Greens bill calls for new government authority to rewrite electricity market rules

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Greens bill calls for the establishment of a government statutory authority to oversee the planned closure of coal-fired power stations, rewrite market rules, shift Australia’s electricity system to renewables.

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A bill proposed by the Australian Greens calls for the establishment of a government statutory authority to oversee the planned closure of coal-fired power stations, and other measures required to shift Australia’s electricity system to renewables.

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Greens energy spokesman Adam Bandt

The Renew Australia Bill 2016 was introduced to the House of Representatives on Monday by Greens energy spokesman Adam Bandt.

It implements the Greens’ energy plan, which aims to increase energy production by about 50 per cent and transition the National Electricity Market from dirty to clean power.

The bill also proposes the new statutory authority would invest in renewable energy, support affected communities through the transition and rewrite energy market laws.

“The rules of Australia’s energy system need to be rewritten,” Bandt said in a speech to parliament. “Government must be the midwife of the clean energy society and that means a high level of planning to get public and private works happening in time.”

The National Electricity Market rules have long frustrated the clean energy industry, mostly because there is no mention of the environment in its list of “objectives”. They see this is one reason why new tariffs that would recognise environmental benefits of renewable energy and decentralised generation rarely get through.

They also say this is one reason why the policy regulators in Australia are so slow-moving. Out-of-date regulation is considered to be the major impediment to the rapid uptake of new technology in Australia.

The incumbents are often accused of using this as self-defence, but analysts say this may be counter-productive, and may encourage consumers to take their own action and leave the grid altogether.

Bandt said the Renew Australia bill will create a statutory authority charged with drafting laws to rewrite the country’s energy system so that we can get off coal and onto renewables by 2030.

“Our existing energy generators, grid and market are no longer ‘fit for purpose’. The transition task is huge and requires government coordination if we’re to ensure no-one is left behind,” he said.

“Everyone now accepts that a carbon price alone won’t phase out coal in the time we need, unless it is very high.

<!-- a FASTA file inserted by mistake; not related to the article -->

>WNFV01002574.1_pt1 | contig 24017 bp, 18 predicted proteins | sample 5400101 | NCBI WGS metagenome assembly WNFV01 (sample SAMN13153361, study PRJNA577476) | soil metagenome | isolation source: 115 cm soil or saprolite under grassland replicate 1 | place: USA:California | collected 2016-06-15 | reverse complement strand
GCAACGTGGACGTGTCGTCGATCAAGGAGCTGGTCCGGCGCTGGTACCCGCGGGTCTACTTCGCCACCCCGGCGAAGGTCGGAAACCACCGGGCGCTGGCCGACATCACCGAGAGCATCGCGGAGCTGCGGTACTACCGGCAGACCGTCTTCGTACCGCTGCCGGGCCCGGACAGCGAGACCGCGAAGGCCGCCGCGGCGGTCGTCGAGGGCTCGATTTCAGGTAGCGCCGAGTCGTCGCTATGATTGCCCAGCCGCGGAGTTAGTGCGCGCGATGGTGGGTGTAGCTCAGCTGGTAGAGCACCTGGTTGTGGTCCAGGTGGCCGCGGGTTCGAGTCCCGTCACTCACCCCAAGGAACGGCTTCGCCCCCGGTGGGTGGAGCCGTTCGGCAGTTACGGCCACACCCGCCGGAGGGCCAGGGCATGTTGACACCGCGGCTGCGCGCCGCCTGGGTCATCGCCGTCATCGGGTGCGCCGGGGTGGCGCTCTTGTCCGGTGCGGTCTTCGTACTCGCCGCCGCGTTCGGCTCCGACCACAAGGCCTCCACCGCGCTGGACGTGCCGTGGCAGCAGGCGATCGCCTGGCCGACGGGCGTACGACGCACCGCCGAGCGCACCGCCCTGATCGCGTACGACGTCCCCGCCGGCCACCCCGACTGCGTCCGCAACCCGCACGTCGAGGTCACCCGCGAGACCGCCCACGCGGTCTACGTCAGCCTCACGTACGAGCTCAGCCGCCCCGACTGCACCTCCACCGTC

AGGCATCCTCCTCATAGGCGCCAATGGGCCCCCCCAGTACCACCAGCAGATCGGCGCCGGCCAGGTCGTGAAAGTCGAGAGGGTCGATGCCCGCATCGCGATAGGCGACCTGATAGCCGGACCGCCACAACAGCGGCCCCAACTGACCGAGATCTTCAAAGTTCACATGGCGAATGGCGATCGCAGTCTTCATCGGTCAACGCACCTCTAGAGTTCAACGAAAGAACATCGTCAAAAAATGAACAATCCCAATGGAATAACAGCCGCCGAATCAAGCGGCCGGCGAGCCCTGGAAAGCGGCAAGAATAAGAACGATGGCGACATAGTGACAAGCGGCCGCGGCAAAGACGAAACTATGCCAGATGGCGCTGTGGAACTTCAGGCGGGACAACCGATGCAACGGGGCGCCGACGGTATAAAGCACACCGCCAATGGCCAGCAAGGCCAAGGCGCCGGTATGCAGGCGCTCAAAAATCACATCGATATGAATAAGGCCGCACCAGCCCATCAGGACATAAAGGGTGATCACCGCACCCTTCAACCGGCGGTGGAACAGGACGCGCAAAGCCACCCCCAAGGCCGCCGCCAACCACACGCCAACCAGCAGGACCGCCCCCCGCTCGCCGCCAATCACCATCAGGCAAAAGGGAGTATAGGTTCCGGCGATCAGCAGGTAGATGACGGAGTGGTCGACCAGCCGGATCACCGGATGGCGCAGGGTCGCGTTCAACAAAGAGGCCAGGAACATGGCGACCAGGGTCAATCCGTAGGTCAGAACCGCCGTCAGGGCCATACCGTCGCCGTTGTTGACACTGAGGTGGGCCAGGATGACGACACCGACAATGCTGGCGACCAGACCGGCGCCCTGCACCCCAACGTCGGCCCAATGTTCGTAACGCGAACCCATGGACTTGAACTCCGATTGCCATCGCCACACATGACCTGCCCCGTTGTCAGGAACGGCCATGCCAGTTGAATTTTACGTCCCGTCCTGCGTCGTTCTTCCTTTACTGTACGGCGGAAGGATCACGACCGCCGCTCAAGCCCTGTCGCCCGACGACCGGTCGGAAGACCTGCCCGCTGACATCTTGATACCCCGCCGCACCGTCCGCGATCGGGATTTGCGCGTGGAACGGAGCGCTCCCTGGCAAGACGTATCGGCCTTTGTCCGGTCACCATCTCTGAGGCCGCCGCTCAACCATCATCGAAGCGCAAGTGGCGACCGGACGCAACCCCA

“An overarching set of ‘new energy objectives’ is needed to shift to renewables, phase out coal in an orderly way, create a grid that supports decentralised generation and look after affected communities.”

 

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8 Comments
  1. lin 3 years ago

    Bandt is right. Getting the rules sorted for renewables to take over is essential for us to take advantage of the coming energy revolution. However, the FF industry, “their” regulators and the politicians they own will fight dirty to prevent an outcome that is good for everyone, preferring one that enriches the few while wrecking the joint.

  2. solarguy 3 years ago

    It’s the only way going forward!

  3. DogzOwn 3 years ago

    Malcolm is disappointing on many fronts but how sad is it that Bill’s brand new plan has slip sided into ETS quagmire, especially against backdrop of Panama Papers, which show extreme absence of ethics on conventional business transactions. Just watch Malcolm scuttle back to Goldman-Sachs world’s biggest exploiter of less tangible bizness opportunities like ETS.

  4. DogzOwn 3 years ago

    Hallelujah to Greens for making this election issue, current system causing 75% energy price rises, legacy of Coal-ition hero Howard. Prices actually fell during short lived carbon tax.

  5. Ian 3 years ago

    This is why I vote for the Greens

  6. Stewart Rogers 3 years ago

    How about a free market plan where wind will likely win in the future. Axe all subsidies and let all energies fight till death. Batteries will come into the mix soon.

  7. jabroni 3 years ago

    this is great and hopefully put a stop to anyone fear mongering electricity price rises with putting in a carbon tax

  8. A1 3 years ago

    any info on how this would work? what would they change?

    There’s been a lot of money invested on the basis of the current rules – how would they just get changed to favour certain businesses at expense of others? cough cough sovereign risk.

    what do they see as the broken bits that need fixing?

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